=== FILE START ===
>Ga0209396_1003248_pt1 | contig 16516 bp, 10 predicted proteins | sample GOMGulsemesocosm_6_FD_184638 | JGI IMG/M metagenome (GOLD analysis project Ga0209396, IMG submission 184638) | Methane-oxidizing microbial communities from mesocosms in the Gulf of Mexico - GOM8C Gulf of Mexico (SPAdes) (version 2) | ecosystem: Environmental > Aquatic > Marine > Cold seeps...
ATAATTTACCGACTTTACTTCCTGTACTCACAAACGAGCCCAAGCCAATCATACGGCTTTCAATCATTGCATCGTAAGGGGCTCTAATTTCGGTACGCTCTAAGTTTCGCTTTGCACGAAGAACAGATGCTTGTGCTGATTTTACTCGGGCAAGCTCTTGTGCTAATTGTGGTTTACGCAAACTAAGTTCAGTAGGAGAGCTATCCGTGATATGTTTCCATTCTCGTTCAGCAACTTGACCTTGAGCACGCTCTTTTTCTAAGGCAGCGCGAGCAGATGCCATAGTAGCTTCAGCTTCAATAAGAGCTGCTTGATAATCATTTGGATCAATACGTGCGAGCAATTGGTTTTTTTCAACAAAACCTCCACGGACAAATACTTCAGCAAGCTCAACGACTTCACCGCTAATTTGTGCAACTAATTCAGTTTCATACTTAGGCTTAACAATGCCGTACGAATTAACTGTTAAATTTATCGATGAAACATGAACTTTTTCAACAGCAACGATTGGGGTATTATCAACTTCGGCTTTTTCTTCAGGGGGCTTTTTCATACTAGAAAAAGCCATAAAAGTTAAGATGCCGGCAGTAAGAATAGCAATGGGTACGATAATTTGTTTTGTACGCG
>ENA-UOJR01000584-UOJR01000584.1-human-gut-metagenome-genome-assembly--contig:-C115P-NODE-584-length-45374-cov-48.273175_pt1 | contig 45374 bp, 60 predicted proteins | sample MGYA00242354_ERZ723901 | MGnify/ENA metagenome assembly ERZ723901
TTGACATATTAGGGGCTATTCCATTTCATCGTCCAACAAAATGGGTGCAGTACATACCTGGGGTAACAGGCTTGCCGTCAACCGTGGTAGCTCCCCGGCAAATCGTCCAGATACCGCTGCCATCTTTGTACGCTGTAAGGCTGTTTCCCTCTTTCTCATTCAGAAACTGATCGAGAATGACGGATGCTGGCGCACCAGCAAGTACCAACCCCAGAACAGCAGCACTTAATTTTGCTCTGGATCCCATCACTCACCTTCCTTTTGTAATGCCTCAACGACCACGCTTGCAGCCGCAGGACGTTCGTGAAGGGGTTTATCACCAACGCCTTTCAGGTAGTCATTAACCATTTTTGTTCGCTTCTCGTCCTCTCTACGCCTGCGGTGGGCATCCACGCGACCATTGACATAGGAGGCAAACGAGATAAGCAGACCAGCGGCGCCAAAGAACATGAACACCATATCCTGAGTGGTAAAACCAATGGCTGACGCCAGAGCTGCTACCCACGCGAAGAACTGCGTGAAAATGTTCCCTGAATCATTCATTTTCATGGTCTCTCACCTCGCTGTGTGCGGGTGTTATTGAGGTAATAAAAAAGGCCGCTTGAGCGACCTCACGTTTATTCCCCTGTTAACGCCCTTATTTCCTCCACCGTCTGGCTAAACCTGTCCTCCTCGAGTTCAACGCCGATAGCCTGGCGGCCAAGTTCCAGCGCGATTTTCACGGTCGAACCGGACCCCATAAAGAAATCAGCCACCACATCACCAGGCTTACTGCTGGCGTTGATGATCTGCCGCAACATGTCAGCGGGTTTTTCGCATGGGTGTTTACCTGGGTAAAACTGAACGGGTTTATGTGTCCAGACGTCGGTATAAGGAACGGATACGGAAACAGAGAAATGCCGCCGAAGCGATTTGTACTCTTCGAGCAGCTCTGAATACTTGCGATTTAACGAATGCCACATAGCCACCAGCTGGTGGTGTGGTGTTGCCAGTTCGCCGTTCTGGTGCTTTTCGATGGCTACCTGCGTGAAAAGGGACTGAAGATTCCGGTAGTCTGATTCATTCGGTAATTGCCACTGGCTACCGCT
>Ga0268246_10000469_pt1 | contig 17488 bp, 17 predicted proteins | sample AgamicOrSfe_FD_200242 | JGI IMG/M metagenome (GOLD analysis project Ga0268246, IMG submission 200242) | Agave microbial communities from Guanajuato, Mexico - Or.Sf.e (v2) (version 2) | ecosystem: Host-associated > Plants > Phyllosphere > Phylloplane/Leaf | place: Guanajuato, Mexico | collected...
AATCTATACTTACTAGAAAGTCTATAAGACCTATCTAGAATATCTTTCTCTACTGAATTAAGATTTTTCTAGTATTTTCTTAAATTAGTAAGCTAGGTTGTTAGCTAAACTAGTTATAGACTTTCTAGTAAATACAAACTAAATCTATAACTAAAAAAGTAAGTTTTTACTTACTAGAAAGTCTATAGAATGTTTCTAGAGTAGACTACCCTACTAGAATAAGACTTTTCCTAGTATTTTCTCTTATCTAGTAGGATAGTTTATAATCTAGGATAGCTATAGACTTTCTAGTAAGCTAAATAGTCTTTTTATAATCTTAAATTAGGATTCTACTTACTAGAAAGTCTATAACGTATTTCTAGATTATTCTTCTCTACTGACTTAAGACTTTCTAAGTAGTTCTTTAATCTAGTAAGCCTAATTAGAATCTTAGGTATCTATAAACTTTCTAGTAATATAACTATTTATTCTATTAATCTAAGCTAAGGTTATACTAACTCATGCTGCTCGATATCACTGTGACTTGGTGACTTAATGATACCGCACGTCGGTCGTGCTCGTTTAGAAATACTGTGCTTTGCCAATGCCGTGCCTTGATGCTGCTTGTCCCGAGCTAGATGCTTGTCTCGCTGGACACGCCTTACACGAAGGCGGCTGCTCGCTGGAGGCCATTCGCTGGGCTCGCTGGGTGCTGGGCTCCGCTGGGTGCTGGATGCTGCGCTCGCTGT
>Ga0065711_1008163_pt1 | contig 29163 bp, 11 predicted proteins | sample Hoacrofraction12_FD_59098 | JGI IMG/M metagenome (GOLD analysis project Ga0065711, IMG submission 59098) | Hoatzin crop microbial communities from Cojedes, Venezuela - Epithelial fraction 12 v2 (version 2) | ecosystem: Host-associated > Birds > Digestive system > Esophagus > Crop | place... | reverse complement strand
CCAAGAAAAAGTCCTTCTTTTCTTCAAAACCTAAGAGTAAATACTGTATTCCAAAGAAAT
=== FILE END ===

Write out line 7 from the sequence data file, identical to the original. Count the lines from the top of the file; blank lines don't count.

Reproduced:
>Ga0065711_1008163_pt1 | contig 29163 bp, 11 predicted proteins | sample Hoacrofraction12_FD_59098 | JGI IMG/M metagenome (GOLD analysis project Ga0065711, IMG submission 59098) | Hoatzin crop microbial communities from Cojedes, Venezuela - Epithelial fraction 12 v2 (version 2) | ecosystem: Host-associated > Birds > Digestive system > Esophagus > Crop | place... | reverse complement strand